Jewish Care, the main provider of Tay-Sachs screening in the Jewish community, has expressed concern that the government advisory body on human genetics has given the green light to free genetic screening to all.
A report by the Human Genetics Commission last week found that pre-conception screening would provide "greater patient choice".
At the moment, genetic testing only occurs if the person knows they are at risk of carrying a genetic condition or belong to a community which has set up its own programme.
One in 27 Ashkenazi Jews is a carrier of Tay-Sachs, a degenerative disease which usually results in death by the age of four.
It is the only Jewish genetic disorder for which an NHS screening programme currently exists.
Other Jewish genetic diseases include familial dysautonomia, (FD) which affects the nervous system, carried by one in 30 Ashkenazi Jews, and Gaucher disease, where the carrier rate is one in 12 Ashkenazi Jews.
Jewish Care provides free Tay-Sachs screening to around 400 Jewish people a year, as well as counselling and advice if the person is a carrier.
Sonia Douek, head of volunteering and community development at Jewish Care, said: "Our concern is that the health authorities are proposing DNA testing, which is only 98 per cent accurate, but cheaper than blood testing which is 100 per cent accurate.
"It may work for some people but not for the strictly Orthodox Jewish community. Because of the stigma within a community with arranged marriages, people don't talk about potential diseases."
The strictly Orthodox community does arrange screenings but results go into a central database and patients do not know the outcome. Instead, matchmakers are given reference numbers and will not match up two carriers.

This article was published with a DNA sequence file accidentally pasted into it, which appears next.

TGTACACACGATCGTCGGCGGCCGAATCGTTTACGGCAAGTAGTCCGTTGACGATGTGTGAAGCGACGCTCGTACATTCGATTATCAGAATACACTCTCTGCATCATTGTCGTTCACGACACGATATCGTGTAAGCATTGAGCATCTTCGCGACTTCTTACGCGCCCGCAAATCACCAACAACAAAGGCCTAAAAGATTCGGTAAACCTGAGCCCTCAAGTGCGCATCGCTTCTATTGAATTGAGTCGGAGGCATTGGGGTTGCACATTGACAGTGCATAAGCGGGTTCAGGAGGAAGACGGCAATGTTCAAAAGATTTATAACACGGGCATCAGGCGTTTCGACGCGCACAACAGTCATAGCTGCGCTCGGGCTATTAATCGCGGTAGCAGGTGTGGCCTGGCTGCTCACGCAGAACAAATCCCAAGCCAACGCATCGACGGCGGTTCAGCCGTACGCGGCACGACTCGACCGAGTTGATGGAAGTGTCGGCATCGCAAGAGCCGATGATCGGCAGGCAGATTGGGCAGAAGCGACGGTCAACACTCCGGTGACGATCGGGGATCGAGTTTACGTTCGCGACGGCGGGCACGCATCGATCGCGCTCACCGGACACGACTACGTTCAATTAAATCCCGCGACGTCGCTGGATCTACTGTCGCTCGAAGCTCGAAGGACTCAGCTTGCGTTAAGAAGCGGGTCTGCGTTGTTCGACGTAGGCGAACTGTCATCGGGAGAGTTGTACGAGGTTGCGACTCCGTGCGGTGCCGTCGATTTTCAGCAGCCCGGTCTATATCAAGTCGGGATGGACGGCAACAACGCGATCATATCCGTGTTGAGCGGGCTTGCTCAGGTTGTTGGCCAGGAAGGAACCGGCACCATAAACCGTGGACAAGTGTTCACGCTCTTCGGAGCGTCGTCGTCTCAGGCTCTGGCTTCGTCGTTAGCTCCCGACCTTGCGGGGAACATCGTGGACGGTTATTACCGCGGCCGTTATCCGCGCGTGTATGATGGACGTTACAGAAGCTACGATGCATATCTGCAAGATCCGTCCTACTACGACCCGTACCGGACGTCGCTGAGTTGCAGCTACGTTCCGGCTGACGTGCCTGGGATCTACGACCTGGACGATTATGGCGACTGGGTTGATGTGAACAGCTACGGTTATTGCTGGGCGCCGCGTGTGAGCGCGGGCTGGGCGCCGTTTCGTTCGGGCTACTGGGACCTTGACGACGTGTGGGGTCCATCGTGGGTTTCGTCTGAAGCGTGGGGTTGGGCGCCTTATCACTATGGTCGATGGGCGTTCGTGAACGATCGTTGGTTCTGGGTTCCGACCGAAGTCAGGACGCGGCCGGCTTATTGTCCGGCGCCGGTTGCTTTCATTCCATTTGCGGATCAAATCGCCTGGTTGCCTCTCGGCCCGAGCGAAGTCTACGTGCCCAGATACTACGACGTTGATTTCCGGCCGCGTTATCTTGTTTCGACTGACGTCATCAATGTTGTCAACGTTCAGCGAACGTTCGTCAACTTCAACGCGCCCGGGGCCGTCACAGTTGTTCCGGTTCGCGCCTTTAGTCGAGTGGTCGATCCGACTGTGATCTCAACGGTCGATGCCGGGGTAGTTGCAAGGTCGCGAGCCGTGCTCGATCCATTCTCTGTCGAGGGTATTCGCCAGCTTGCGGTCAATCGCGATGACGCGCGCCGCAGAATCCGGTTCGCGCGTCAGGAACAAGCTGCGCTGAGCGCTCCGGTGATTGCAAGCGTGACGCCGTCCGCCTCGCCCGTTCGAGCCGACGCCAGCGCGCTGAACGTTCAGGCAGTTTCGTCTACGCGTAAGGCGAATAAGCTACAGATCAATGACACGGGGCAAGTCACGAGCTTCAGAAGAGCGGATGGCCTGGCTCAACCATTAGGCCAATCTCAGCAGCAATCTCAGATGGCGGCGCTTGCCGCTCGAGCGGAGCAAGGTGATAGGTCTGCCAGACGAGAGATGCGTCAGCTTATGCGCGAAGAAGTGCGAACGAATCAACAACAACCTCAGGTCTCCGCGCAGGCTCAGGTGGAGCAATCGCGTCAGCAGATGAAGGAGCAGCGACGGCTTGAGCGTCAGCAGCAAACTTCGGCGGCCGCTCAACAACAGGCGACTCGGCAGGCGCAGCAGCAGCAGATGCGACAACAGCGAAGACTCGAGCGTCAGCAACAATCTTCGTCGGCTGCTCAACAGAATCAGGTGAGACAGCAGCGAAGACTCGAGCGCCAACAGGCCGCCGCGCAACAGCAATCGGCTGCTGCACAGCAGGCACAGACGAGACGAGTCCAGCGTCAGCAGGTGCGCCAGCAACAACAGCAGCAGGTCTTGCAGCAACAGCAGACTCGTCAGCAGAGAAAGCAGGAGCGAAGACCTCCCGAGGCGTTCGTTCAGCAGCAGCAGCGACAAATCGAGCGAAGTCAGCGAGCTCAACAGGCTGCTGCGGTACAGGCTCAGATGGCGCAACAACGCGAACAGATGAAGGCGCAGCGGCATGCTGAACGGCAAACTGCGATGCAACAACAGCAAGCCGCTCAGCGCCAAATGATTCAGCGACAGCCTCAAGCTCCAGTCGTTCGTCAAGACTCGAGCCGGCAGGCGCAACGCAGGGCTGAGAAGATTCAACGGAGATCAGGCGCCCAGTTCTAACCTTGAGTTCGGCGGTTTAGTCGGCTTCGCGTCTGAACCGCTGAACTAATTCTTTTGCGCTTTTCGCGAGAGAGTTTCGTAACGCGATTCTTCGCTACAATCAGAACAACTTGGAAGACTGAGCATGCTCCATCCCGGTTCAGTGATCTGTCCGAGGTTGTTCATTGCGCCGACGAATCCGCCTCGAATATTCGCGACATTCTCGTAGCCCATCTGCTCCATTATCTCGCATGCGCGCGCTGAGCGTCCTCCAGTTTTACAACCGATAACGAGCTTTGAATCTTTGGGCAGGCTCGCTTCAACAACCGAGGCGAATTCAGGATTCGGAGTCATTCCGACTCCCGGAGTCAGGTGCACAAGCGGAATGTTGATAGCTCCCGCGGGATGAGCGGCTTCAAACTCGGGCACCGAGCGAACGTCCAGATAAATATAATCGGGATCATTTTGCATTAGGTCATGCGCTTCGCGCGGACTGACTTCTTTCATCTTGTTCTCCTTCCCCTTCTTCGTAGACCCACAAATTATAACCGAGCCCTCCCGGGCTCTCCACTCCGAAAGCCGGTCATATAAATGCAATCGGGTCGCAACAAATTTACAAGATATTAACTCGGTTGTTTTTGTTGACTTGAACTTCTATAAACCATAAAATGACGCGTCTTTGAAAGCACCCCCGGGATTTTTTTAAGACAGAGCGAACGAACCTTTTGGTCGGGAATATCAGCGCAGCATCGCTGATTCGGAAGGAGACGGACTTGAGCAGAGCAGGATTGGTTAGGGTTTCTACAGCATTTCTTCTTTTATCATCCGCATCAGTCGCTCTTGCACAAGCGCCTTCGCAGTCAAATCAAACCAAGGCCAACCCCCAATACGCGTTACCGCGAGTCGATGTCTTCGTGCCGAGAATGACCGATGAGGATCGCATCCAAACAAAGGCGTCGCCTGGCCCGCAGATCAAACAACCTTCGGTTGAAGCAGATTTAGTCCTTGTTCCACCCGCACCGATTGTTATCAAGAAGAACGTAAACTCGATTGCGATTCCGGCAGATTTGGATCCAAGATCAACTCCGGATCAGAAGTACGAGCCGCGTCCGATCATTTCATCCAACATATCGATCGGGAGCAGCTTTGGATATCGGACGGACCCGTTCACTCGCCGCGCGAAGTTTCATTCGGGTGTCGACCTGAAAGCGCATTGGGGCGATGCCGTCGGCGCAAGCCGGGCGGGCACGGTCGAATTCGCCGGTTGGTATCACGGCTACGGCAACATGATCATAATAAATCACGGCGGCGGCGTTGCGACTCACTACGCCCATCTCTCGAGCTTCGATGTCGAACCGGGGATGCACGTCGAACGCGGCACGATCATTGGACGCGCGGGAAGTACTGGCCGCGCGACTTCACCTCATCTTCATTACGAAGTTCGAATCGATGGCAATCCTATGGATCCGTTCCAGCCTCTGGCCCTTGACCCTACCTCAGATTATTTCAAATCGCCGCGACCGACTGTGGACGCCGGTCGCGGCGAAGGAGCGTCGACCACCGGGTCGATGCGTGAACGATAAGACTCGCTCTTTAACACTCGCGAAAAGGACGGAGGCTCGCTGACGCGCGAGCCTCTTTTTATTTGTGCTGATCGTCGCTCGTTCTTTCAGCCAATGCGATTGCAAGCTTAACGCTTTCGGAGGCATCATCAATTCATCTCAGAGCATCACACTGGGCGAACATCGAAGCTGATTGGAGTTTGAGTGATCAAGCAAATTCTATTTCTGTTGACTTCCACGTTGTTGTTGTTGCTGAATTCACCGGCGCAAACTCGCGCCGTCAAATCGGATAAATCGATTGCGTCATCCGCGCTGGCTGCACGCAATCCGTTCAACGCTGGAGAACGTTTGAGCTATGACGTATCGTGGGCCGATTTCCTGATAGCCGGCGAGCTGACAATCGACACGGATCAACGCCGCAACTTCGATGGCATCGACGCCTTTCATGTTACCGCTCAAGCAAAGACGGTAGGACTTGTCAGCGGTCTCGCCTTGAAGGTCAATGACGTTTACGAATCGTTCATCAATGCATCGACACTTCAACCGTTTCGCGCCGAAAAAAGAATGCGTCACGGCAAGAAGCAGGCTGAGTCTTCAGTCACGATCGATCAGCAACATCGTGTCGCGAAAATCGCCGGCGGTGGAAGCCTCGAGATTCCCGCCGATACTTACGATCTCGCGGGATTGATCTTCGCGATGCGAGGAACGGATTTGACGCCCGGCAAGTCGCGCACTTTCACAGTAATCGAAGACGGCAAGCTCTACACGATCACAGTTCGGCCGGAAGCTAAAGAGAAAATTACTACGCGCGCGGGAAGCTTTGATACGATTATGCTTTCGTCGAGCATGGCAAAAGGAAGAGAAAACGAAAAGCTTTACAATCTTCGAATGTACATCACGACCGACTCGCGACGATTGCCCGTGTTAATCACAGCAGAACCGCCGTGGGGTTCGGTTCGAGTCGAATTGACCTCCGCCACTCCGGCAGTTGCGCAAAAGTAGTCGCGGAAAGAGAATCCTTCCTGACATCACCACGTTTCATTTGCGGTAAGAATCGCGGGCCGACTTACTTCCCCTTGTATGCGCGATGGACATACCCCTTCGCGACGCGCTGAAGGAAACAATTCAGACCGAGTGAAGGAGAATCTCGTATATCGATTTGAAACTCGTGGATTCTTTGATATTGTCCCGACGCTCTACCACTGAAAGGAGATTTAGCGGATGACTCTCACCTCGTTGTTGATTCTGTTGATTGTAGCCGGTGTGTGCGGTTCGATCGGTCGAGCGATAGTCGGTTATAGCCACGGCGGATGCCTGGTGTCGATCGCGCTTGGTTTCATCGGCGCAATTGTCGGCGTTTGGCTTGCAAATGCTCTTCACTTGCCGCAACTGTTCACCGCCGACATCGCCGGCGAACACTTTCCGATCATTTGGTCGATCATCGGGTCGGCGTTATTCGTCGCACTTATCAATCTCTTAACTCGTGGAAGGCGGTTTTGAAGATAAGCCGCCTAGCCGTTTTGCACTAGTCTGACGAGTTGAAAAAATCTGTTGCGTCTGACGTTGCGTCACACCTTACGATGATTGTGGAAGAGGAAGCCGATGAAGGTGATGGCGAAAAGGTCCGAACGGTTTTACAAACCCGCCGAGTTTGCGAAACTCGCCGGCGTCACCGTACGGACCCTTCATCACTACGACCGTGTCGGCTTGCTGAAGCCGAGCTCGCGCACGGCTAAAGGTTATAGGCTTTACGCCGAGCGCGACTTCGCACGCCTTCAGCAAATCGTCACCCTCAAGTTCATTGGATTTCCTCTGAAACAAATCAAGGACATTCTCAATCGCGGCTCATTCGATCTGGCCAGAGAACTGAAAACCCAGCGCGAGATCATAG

"NHS results go to the patient as well, which the Charedi community may find difficult," Ms Douek said. "If people don't take this up, it won't minimise the risks."
But others welcomed the report. Katrina Sarig, executive director of Jewish Genetic Disorders UK, said: "We are greatly encouraged by the HGC's endorsement of the value of pre-conception genetic screening.
"As Tay-Sachs is currently the only Jewish genetic disorder for which NHS screening is available, we very much hope that the National Screening Committee [which advises ministers and the NHS] will now widen screening to include the most severe conditions with a higher prevalence in the Jewish community, particularly FD."
Rosalind Jacobs, chair of the Dysautonomia Society of Great Britain, said: "We would be absolutely delighted if the government opened the door to all genetic testing, because we have been fighting for this for years.
"We will continue to push for FD to be included in NHS screening and are meeting the NSC later this year to present our case."
A Department of Health spokesperson said that genetic screening could be a "powerful tool," and that the National Screening Committee would now consider the findings.